A visit to Ieper

On a Wednesday evening in a rather famous town in Belgium an unlikely group of Brits began to gather at a rather nice apartment in the middle of town. A retired railway signalling engineer, a paramedic, a physiotherapist, a former prison governor … what could they be there for? It could have been the start of a murder mystery week but fortunately it didn’t turn out that way.

What was about to ensue was a week’s bell ringing training and practice for some of the locals who had signed up to become part of the band at St George’s Memorial Church in the centre of Ieper. Built in 1928 out of the ruins of Ieper after the First World War, the church had a tower with no bells until a new ring of eight was finally installed in 2017 in time for the centenary of the Armistice. All that remained was to find and train ringers for them.

When the bells were installed, local publicity and the enthusiasm of the English vicar, Gillian and notably the church Events Organiser, Liz – herself a lapsed ringer – found numerous recruits locally. Liz is Tower Captain of the St George’s band.

We found that enthusiasm abounds for the bells and – if they only knew – for the daunting challenge of learning to handle them. There are about a dozen members of the new band and we first met most of them at a ‘meet and greet’ in the church hall. Food and cakes provided, Belgian beer (strong and wonderful) and wine at very small cost. They are certainly a hospitable bunch. The ringers have been on the receiving end of two one-week sessions of teaching, organised by ART; the first in February run by Graham Nabb (heard of him?) the second in March by Gill Hughes from Derbyshire. Our leader was Clare McArdle from Birmingham. Efficient, organised and resourceful only begins to describe how she set about her task. I don’t impress easily but Clare is one of the best instructors I’ve seen in action for a good while.

Thanks to the first two weeks of training, most of the Ieper ringers could handle a bell. Their earlier exposure to training meant they knew what to expect and they neatly divided into three groups who came in the morning, afternoon and early evening so the ‘teachers’ could find time to eat and recuperate between sessions. The first sessions inevitably were about assessment. We had some notes from Gill Hughes to prepare us and we quickly determined what everyone needed. Revision of bell handling; a lot of ringing up and down; making coils, ringing one bell alone (chaotic in a room 11 feet square!) and then rounds on two, three, four and up to six. As the week progressed we tried some of the exercises which you will hear about on ART courses but which were nevertheless new to me: Rounds…. Back Rounds .. Rounds! That is hard but useful and fun. Kaleidoscope ringing (highly recommended), Whole Pull and Stand; Mexican Wave. Never mind Spliced Surprise, I think all bands should try some of this stuff because it challenges your bell handling and listening skills to a degree you would not expect of ‘basic’ ringing.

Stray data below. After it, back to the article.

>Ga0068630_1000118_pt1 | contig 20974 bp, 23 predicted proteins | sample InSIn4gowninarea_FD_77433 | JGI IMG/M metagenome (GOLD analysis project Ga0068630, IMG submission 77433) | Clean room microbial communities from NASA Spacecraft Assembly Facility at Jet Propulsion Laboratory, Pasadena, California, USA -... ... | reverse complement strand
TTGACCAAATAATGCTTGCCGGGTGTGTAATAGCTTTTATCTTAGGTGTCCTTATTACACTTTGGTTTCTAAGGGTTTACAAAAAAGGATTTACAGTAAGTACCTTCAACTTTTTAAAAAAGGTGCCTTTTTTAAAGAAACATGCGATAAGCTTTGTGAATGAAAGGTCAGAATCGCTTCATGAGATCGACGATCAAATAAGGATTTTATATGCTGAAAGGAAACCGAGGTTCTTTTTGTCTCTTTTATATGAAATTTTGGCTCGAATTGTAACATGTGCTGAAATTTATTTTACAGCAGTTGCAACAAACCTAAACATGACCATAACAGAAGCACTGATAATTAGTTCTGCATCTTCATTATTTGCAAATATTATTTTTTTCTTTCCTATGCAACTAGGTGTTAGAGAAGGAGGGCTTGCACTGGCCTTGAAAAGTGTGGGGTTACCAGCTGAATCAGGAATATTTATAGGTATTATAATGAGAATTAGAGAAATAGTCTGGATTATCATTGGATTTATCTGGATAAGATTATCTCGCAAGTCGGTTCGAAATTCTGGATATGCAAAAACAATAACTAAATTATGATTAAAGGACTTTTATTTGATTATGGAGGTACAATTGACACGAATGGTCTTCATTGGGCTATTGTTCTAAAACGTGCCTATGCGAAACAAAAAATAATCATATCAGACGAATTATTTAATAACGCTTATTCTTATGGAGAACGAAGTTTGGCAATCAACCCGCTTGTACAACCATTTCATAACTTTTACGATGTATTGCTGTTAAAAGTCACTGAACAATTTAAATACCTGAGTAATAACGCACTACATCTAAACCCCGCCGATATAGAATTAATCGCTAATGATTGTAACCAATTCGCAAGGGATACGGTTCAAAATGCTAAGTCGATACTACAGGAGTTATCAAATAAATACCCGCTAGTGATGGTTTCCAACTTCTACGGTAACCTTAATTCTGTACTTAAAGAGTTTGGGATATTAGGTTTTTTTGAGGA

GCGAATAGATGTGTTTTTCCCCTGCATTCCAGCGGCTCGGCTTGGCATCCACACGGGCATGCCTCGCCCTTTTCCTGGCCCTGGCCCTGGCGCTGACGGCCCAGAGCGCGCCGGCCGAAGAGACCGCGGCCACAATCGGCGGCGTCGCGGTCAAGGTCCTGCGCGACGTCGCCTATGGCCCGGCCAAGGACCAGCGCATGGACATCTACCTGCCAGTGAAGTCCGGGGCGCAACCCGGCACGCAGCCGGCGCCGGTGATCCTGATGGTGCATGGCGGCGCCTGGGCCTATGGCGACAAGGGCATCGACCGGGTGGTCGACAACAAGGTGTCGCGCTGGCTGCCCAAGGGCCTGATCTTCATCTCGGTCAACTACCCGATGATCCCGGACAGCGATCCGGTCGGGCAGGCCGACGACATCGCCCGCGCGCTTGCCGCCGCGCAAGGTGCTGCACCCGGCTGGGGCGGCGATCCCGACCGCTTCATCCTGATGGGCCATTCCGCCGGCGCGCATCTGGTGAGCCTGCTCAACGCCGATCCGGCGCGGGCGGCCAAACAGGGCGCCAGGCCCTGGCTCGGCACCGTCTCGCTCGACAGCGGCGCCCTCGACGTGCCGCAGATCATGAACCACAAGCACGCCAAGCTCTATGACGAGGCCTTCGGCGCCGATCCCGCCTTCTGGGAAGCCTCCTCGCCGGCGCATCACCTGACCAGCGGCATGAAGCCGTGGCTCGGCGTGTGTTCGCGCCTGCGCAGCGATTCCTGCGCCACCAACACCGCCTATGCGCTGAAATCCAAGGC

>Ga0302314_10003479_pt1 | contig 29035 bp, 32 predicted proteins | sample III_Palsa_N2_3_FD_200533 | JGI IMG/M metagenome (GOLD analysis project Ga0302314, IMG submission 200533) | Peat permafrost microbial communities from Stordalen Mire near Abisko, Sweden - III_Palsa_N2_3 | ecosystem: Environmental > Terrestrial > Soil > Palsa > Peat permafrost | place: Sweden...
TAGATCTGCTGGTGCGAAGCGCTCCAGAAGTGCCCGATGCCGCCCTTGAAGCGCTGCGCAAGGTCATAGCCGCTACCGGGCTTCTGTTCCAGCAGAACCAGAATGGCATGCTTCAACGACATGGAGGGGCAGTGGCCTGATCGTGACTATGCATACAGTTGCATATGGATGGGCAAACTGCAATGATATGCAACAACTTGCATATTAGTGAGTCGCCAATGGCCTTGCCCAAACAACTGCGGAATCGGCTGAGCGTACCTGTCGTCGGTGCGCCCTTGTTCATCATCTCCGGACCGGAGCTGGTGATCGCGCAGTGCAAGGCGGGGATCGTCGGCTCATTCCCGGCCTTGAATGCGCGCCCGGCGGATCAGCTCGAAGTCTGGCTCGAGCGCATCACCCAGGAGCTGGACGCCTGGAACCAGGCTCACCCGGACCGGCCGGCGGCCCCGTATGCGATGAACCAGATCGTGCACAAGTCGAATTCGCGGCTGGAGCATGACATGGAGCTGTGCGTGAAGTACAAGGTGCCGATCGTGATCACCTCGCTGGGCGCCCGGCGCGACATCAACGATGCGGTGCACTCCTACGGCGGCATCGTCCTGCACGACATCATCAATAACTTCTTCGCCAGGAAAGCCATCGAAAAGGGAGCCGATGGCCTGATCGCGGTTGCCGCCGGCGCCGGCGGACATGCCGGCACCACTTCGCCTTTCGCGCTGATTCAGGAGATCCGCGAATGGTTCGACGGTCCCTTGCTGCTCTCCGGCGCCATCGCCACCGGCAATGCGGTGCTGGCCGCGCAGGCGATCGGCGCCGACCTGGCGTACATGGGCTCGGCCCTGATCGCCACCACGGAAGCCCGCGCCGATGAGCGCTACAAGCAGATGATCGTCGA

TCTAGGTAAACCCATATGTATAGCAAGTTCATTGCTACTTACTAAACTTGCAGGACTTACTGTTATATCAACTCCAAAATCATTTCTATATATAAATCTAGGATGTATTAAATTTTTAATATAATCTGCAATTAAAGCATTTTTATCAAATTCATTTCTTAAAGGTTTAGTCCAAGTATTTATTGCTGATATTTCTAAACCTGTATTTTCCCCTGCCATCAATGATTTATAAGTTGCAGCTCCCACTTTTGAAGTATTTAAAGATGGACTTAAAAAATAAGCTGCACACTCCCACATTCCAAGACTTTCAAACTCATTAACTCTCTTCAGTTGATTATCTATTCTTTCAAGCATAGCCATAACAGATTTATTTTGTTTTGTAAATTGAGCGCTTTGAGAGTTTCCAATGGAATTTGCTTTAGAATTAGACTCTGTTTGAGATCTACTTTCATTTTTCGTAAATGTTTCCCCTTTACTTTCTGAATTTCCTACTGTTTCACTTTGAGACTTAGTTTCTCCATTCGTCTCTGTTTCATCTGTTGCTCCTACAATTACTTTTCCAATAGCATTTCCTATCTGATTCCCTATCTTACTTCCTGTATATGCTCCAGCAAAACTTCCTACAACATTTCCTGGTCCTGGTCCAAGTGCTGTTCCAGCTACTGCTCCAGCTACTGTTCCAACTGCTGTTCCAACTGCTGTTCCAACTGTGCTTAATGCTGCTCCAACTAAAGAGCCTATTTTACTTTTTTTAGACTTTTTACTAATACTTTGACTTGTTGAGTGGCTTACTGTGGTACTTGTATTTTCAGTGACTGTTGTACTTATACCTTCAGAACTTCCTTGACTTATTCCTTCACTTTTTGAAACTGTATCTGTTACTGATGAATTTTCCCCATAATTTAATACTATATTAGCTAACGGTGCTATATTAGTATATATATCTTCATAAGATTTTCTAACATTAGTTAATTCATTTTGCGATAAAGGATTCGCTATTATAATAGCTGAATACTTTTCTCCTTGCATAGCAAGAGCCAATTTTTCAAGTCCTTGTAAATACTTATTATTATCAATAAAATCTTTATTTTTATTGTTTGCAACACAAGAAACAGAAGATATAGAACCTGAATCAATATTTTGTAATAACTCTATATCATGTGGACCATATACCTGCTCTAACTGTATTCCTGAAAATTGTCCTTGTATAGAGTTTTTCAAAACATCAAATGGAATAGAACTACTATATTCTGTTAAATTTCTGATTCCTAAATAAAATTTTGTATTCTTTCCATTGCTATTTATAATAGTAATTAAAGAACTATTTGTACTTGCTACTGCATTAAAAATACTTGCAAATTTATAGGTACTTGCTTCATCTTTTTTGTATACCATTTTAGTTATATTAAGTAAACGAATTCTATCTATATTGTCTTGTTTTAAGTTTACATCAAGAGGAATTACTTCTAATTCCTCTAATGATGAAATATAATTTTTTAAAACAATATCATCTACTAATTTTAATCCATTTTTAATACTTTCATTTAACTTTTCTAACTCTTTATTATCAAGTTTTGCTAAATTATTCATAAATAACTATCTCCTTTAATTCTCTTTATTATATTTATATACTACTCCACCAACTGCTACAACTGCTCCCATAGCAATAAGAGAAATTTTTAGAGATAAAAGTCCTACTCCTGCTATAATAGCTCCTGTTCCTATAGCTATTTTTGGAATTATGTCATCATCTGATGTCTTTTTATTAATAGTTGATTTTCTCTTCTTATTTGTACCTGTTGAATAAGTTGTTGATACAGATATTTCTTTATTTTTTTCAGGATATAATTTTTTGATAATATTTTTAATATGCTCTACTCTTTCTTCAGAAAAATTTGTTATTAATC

As our week went on we could see even the slowest (generally code for oldest!) learners making progress. We learnt how to express some things in Flemish too: Rechts over!; Trekken! (you see that on doors) and other phrases. We learnt what we thought meant make a coil, but over a beer Marlies said she thought that really meant 'to get excited' if you see what I mean. Someone was having a joke perhaps.

But by the end of the week we had a band that could just about ring rounds together safely, who could ring up a bell, and who knew enough to go and practise bell handling skills in the tower without waiting for the next visit by ‘experts’ from England. They had enough ability now to ring with visitors from the UK who will be more frequent now that summer is approaching.

High spots of our week must include: being in the tower while a band of locals rang their first rounds together; ringing a Quarter Peal for Liz (not her first but her first for a very long time). Plus watching their delight at developing from total novices to emergent competent ringers.

Ieper is an interesting place. There is a weight of serious history with a cemetery around almost every corner, there are poppies on everything and plenty of buildings with the marks of bullets and shrapnel. Shops selling WW1 mementos jostle for space with chocolates and waffles – and quite a few designer clothing shops too. Ieper is a very civilised place a short drive from Calais and other Channel ports. I can thoroughly recommend it for a visit – and there is now a lovely tower to grab, with welcoming locals there too.

This account is also going to be published in the Ringing World.


John Gwynne